Tuesday, August 13, 2019

Road congestion to cost Australia $38.8bn

Australia’s major cities are on track to become paralysed with congestion, according to a new audit of infrastructure spending. The Infrastructure Australia report released today finds that congestion cost the economy $19bn in 2016 – a figure that is set to more than double within 12 years. The agency estimates $600bn in new infrastructure spending is needed to keep pace with population growth. Infrastructure Australia chair Julieanne Alroe said: “The dominance of infill development in Sydney, Melbourne and Brisbane will require investment in high capacity public transport, enhancements to existing energy and water infrastructure, improved shared spaces and a renewal of inner city health and education services.” The most congested road by 2031 in Sydney would be the Harbour Tunnel link between North Sydney and the city centre via the Harbour Tunnel, with the agency estimating 84 per cent of the trip would be spent sitting still.

Prime Minister Scott Morrison has unveiled $500 million in aid to help Pacific nations invest in renewable energy and “climate and disaster resilience”.  Money will be redirected from existing aid programs. Morrison said the funding “highlights our commitment to not just meeting our emissions reduction obligations at home but supporting our neighbours and friends”. He will join a meeting of Pacific leaders in Tuvalu on Wednesday, where Australia is already attracting criticism for its rising carbon emissions. At a preliminary event, Fiji Prime Minister Frank Bainimarama asked Australia to transition away from coal as it poses an “existential threat” to Pacific islanders. The event comes as Freedom of Information documents reveal Queensland’s Moranbah North coal mine has nearly doubled its greenhouse gas emissions in two years without penalty through a mechanism in the Coalition’s “direct action” climate policy.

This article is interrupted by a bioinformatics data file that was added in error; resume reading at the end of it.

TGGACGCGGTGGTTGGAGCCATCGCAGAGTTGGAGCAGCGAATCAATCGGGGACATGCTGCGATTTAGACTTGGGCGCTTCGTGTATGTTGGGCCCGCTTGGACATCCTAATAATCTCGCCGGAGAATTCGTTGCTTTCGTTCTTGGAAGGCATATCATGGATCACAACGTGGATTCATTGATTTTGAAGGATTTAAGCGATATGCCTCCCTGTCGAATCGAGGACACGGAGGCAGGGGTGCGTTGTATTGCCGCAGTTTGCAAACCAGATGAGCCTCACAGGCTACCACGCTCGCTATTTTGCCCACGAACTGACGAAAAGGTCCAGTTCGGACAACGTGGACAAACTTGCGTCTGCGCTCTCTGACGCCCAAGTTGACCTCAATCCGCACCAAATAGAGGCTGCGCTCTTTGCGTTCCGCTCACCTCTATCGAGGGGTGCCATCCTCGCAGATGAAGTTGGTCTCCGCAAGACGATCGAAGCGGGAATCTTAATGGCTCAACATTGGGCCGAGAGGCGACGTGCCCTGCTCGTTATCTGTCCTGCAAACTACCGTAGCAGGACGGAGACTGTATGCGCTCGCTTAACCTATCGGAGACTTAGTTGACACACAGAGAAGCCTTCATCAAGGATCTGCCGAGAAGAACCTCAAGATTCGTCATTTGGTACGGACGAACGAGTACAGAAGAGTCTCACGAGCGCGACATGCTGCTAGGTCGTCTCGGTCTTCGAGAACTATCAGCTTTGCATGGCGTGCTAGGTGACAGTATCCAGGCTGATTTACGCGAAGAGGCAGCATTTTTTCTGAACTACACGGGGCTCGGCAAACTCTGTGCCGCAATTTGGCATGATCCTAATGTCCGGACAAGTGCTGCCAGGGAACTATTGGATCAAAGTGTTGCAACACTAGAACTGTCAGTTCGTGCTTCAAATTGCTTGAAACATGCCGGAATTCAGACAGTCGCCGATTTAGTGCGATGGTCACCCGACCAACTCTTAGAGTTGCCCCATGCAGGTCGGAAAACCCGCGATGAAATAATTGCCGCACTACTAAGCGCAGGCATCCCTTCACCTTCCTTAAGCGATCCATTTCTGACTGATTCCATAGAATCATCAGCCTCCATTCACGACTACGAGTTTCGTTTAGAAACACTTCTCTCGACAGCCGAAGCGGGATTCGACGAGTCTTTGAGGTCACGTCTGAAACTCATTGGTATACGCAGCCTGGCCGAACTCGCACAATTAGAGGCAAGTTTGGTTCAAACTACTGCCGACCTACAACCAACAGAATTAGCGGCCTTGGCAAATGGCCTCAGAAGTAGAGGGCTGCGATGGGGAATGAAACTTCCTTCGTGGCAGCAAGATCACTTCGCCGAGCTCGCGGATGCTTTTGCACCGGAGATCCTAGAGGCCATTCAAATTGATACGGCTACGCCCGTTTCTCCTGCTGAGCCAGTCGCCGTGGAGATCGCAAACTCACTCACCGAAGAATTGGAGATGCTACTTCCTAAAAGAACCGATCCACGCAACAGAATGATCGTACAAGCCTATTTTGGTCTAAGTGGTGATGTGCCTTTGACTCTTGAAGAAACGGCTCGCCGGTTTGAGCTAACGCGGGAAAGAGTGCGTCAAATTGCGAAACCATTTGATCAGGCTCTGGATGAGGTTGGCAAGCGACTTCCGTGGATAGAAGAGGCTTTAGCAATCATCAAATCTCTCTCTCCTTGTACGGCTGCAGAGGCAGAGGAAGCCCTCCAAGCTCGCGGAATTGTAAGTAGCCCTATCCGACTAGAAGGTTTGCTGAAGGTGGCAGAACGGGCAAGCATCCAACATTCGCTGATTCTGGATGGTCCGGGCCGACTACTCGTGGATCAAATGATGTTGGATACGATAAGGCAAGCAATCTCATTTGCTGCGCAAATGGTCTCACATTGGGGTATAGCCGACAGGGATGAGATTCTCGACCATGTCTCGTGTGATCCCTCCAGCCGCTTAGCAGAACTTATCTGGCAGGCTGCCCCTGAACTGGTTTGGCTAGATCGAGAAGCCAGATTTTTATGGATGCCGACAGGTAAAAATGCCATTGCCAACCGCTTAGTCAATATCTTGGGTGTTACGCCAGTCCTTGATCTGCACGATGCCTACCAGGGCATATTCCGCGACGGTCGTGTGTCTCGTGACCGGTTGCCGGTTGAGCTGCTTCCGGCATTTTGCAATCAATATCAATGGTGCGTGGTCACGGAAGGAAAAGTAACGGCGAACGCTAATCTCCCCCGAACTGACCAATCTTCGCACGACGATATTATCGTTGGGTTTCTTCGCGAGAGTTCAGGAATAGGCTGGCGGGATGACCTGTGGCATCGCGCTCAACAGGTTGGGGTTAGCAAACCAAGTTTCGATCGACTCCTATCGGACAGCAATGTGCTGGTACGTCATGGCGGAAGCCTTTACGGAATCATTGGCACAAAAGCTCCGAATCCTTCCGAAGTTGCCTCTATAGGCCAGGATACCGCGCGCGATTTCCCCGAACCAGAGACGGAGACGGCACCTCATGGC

Trade Minister Simon Birmingham will today release a list with 236 product names the European Union wants protected in return for a free trade agreement. Under the agreement Australian producers of feta and gruyere cheese, the delicatessen staple prosciutto di Parma and the wine grape liquor grappa would have to change the names of their products as part of a $100 billion trade deal, but wine varieties such as Prosecco are safe. Scotch beef is also on the list, but that claim against relies on Britain staying in the EU. In one case, negotiators are open to adopting the name “Australian Feta”, but draw the line at an EU suggestion that Australian producers call their products “Feta-like”.

Kurdish-Iranian journalist Behrouz Boochani has been awarded the 2019 National Biography Award for his memoir No Friend But the Mountains. Mr Boochani was unable to accept the award in person as he remains detained on Manus Island, where he has been for the past six years. The autobiographical account covers Boochani’s journey from Iran to Manus Island, detailing acts of cruelty and constant surveillance he and other detainees have been subjected to. He accepted the $25,000 award via Whatsapp, thanking Australia's literary community for being “part of our resistance in front of this system”.